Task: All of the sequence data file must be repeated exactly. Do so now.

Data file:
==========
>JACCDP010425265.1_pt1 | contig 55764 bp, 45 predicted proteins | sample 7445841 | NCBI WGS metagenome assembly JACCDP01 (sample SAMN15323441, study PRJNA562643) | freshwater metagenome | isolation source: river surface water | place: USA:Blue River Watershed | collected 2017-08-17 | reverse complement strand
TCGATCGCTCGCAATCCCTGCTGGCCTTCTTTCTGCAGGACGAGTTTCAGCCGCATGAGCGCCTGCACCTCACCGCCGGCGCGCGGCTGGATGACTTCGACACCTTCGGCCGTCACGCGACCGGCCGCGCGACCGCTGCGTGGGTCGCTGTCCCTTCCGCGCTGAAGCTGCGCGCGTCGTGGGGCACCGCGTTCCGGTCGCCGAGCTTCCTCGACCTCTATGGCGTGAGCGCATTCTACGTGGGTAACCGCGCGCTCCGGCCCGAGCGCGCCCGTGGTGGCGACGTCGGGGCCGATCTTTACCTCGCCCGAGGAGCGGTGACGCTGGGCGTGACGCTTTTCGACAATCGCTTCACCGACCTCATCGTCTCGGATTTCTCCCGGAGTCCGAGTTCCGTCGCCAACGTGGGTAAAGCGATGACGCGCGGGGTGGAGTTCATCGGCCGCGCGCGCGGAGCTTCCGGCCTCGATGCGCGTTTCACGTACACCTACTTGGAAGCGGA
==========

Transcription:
>JACCDP010425265.1_pt1 | contig 55764 bp, 45 predicted proteins | sample 7445841 | NCBI WGS metagenome assembly JACCDP01 (sample SAMN15323441, study PRJNA562643) | freshwater metagenome | isolation source: river surface water | place: USA:Blue River Watershed | collected 2017-08-17 | reverse complement strand
TCGATCGCTCGCAATCCCTGCTGGCCTTCTTTCTGCAGGACGAGTTTCAGCCGCATGAGCGCCTGCACCTCACCGCCGGCGCGCGGCTGGATGACTTCGACACCTTCGGCCGTCACGCGACCGGCCGCGCGACCGCTGCGTGGGTCGCTGTCCCTTCCGCGCTGAAGCTGCGCGCGTCGTGGGGCACCGCGTTCCGGTCGCCGAGCTTCCTCGACCTCTATGGCGTGAGCGCATTCTACGTGGGTAACCGCGCGCTCCGGCCCGAGCGCGCCCGTGGTGGCGACGTCGGGGCCGATCTTTACCTCGCCCGAGGAGCGGTGACGCTGGGCGTGACGCTTTTCGACAATCGCTTCACCGACCTCATCGTCTCGGATTTCTCCCGGAGTCCGAGTTCCGTCGCCAACGTGGGTAAAGCGATGACGCGCGGGGTGGAGTTCATCGGCCGCGCGCGCGGAGCTTCCGGCCTCGATGCGCGTTTCACGTACACCTACTTGGAAGCGGA